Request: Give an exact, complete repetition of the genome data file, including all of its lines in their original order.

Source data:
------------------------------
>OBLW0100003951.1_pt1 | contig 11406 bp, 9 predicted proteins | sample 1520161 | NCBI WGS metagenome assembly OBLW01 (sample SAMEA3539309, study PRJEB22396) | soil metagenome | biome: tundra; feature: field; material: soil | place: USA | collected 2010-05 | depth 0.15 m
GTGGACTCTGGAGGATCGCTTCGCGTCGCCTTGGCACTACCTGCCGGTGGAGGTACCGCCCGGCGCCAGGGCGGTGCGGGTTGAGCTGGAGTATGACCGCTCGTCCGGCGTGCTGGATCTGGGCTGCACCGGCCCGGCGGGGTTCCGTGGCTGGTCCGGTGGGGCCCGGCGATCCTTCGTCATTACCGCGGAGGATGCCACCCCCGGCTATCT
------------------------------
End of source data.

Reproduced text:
>OBLW0100003951.1_pt1 | contig 11406 bp, 9 predicted proteins | sample 1520161 | NCBI WGS metagenome assembly OBLW01 (sample SAMEA3539309, study PRJEB22396) | soil metagenome | biome: tundra; feature: field; material: soil | place: USA | collected 2010-05 | depth 0.15 m
GTGGACTCTGGAGGATCGCTTCGCGTCGCCTTGGCACTACCTGCCGGTGGAGGTACCGCCCGGCGCCAGGGCGGTGCGGGTTGAGCTGGAGTATGACCGCTCGTCCGGCGTGCTGGATCTGGGCTGCACCGGCCCGGCGGGGTTCCGTGGCTGGTCCGGTGGGGCCCGGCGATCCTTCGTCATTACCGCGGAGGATGCCACCCCCGGCTATCT